These two new books will be of interest to those who study Methodist theology and history.
First, Amy Caswell Bratton’s Witnesses of Perfect Love: Narratives of Christian Perfection in Early Methodism (Clements Academic, 2014), tackles the doctrine of Christian perfection from a different angle: the personal narratives of Methodists who claimed the experience of perfection. While Methodist conversion narratives are well-known, this book looks at how early Methodist narrated their continuing struggle towards Christian perfection. By examining four particular cases in detail, Bratton is able to delve deeply into the way that early Methodists interpreted and understood their own Christian life in light of distinctive Wesleyan teaching on sanctification.
What must also be remembered is that such narratives were often published and circulated in Methodist circles. Therefore, these narratives represent not only personal interpretations of the doctrine, but also one of the ways that Christian perfection was interpreted to the Methodist community. In other words, theological studies of Christian perfection, which traditionally focus mostly on more traditional theological literature, should also consider these narratives as part of the corpus of Wesleyan holiness teaching.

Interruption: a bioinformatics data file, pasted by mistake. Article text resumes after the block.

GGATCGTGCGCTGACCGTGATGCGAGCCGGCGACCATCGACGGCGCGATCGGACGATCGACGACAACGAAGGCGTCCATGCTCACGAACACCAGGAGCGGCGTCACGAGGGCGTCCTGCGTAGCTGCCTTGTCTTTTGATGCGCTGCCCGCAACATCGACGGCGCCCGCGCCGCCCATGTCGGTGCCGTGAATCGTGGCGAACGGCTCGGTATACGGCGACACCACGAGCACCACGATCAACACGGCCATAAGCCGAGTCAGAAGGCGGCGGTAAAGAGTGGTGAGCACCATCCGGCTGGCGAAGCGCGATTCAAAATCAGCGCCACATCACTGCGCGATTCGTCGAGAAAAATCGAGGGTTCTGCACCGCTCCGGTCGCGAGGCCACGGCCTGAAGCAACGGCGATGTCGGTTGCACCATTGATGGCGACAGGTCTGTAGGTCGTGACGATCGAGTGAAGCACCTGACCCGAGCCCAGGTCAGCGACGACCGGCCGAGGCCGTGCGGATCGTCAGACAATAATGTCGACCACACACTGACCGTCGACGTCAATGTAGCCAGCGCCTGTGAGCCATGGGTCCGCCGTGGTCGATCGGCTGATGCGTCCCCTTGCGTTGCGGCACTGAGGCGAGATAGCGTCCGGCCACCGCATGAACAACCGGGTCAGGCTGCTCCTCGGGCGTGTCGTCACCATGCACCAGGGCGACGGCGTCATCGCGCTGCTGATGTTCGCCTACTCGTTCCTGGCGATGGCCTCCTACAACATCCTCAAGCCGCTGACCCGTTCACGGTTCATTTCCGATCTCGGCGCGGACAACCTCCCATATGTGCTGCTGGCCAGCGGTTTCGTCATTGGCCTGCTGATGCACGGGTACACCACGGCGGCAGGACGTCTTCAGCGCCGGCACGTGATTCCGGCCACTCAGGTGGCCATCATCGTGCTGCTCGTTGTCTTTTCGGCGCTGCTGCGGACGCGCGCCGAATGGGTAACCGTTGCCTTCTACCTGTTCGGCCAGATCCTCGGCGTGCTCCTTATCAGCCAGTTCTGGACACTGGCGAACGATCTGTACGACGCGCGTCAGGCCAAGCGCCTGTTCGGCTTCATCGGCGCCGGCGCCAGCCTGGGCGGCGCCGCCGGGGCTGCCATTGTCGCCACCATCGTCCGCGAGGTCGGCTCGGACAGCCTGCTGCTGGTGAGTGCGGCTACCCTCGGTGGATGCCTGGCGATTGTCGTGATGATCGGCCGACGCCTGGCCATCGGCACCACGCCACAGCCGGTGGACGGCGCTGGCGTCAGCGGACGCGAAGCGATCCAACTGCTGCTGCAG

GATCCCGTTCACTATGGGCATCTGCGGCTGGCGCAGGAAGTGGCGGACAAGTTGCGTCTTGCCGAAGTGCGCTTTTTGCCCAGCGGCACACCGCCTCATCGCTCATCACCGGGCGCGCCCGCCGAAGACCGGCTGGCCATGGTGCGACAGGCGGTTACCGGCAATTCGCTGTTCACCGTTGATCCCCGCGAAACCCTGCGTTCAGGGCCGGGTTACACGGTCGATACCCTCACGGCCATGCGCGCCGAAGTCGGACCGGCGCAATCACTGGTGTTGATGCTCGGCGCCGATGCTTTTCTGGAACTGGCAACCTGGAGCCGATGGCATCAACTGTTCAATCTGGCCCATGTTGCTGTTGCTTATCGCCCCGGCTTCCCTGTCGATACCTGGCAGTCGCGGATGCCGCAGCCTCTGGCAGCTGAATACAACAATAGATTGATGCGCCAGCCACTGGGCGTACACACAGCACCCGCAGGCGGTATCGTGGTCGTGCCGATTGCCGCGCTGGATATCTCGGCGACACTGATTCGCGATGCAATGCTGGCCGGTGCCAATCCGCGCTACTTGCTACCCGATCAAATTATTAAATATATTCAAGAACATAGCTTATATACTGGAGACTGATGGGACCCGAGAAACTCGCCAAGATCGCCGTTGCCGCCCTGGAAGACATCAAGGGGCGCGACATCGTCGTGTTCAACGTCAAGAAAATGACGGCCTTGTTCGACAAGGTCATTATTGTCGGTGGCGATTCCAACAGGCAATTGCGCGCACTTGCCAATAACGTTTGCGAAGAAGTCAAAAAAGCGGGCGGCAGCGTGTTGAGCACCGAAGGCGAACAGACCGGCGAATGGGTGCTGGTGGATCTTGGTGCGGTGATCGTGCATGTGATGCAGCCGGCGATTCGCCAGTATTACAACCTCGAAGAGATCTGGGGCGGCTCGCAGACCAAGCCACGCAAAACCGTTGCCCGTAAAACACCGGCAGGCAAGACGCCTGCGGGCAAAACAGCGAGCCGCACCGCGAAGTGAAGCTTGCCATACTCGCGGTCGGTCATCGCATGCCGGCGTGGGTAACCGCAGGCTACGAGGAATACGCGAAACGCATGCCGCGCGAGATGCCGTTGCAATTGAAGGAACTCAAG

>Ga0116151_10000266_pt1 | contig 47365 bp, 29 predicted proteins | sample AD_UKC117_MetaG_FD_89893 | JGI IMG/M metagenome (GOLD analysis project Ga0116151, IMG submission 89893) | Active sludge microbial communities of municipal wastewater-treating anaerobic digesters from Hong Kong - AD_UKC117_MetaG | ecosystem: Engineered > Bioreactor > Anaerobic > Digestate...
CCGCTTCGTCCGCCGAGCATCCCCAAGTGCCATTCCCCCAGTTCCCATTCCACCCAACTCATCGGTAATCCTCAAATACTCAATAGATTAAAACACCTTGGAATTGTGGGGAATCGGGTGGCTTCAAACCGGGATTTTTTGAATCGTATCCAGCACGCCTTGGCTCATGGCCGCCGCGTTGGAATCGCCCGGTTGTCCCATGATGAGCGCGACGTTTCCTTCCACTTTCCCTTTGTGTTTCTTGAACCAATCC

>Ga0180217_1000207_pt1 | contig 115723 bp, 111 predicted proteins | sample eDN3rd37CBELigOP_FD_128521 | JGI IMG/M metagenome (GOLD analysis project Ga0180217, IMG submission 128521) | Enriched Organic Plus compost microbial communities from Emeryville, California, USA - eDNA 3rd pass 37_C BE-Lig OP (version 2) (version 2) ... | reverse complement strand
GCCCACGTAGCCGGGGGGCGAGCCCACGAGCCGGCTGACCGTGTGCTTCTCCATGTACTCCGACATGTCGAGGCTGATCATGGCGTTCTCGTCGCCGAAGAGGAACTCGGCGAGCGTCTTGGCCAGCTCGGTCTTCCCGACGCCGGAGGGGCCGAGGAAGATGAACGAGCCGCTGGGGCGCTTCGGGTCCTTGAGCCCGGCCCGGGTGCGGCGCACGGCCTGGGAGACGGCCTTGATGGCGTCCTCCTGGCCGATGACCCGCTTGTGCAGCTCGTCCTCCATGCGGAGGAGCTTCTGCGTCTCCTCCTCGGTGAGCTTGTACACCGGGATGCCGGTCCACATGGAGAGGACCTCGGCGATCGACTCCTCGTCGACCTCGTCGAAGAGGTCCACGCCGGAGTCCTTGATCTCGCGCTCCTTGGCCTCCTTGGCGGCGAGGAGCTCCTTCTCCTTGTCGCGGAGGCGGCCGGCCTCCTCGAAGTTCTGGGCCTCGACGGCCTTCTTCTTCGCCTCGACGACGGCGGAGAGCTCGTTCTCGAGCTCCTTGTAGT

You can find out more about the author and the book on her site. Bratton’s book is the most recent volume in Tyndale’s Studies in Wesleyan History and Theology series. Previous volumes were contributed by Howard Snyder and Victor Shepherd.
My second recommendation is Todd Webb’s Transatlantic Methodists: British Wesleyanism and the Formation of an Evangelical Culture in Nineteenth-Century Ontario and Quebec (McGill-Queen’s UP, 2013). Webb, who teaches at Laurentian University, offers an account of 19th century Canadian Methodism that stresses its connections to British Methodism.
Against prevailing accounts, which downplayed the contributions of British missionaries to Methodism’s growth in favour of arguing for a distinctive Canadian Methodist identity, Webb argues that Canadian Methodism between 1814 and 1874 must be understood in terms of its relationship with British Methodism. Canadian Methodists came to see themselves as transplanted Britons, and formed a British identity in a time when there we competing understandings of what it meant to be truly British. It is not simply that the British Methodists exerted influence on Canadians, but developments in Canadian Methodism also affected the history of the home church during this time.
Webb’s excellent account not only narrates the history of the developments, which can be quite confusing, given the multiple mergers and schisms which took place on both sides of the Atlantic, but he but also notes how particular issues, such as finances (chapter4) and revivalism (chapter 5) can help to illuminate the complex relationship that existed between the various Methodist bodies.
As I’ve already said, both books are highly recommended.